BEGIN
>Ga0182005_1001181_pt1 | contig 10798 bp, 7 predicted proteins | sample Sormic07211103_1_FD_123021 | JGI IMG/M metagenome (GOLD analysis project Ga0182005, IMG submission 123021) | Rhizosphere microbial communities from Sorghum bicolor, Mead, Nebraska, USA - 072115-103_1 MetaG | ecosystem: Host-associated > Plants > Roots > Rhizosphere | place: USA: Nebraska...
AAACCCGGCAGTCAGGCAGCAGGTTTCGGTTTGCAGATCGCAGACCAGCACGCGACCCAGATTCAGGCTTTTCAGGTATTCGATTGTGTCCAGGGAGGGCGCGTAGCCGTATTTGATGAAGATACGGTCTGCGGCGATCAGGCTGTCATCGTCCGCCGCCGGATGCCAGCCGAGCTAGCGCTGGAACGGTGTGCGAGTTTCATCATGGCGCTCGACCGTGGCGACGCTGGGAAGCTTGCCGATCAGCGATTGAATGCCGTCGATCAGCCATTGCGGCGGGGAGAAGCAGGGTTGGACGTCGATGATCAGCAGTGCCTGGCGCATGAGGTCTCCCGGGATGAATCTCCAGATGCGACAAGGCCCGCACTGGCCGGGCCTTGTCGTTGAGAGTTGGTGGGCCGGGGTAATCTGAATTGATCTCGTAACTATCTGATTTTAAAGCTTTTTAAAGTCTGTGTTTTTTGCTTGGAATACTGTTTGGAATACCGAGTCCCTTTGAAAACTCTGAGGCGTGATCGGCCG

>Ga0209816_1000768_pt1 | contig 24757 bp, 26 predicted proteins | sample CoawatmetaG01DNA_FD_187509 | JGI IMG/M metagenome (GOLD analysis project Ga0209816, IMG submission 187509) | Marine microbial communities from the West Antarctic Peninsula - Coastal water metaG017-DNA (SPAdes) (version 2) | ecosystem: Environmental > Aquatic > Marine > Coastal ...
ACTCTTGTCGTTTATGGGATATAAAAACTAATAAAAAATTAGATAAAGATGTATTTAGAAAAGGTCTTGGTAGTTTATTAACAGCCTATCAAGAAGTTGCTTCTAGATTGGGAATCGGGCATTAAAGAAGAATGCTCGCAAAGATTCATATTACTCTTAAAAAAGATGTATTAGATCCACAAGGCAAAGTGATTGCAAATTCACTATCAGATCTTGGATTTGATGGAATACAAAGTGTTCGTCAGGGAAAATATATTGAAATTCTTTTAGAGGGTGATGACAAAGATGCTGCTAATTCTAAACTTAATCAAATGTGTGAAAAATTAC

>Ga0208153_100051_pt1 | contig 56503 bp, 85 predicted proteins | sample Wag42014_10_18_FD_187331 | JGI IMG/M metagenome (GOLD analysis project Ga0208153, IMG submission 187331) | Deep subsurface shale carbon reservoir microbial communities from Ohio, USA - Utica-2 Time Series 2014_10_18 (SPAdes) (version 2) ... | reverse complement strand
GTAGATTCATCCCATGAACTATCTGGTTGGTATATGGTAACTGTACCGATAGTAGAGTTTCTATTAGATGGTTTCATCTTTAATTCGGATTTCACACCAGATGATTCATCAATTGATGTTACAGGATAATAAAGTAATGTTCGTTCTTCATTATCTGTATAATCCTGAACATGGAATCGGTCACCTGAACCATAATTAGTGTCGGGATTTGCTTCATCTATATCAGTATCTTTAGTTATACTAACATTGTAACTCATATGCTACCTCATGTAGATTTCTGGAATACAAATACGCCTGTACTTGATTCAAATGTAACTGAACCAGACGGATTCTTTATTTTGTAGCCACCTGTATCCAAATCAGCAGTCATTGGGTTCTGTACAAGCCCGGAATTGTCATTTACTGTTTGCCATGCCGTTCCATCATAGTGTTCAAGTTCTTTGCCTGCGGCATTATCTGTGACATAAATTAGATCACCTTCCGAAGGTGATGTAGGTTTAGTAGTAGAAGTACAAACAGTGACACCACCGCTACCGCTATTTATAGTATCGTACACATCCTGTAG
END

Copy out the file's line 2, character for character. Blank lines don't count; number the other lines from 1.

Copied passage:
AAACCCGGCAGTCAGGCAGCAGGTTTCGGTTTGCAGATCGCAGACCAGCACGCGACCCAGATTCAGGCTTTTCAGGTATTCGATTGTGTCCAGGGAGGGCGCGTAGCCGTATTTGATGAAGATACGGTCTGCGGCGATCAGGCTGTCATCGTCCGCCGCCGGATGCCAGCCGAGCTAGCGCTGGAACGGTGTGCGAGTTTCATCATGGCGCTCGACCGTGGCGACGCTGGGAAGCTTGCCGATCAGCGATTGAATGCCGTCGATCAGCCATTGCGGCGGGGAGAAGCAGGGTTGGACGTCGATGATCAGCAGTGCCTGGCGCATGAGGTCTCCCGGGATGAATCTCCAGATGCGACAAGGCCCGCACTGGCCGGGCCTTGTCGTTGAGAGTTGGTGGGCCGGGGTAATCTGAATTGATCTCGTAACTATCTGATTTTAAAGCTTTTTAAAGTCTGTGTTTTTTGCTTGGAATACTGTTTGGAATACCGAGTCCCTTTGAAAACTCTGAGGCGTGATCGGCCG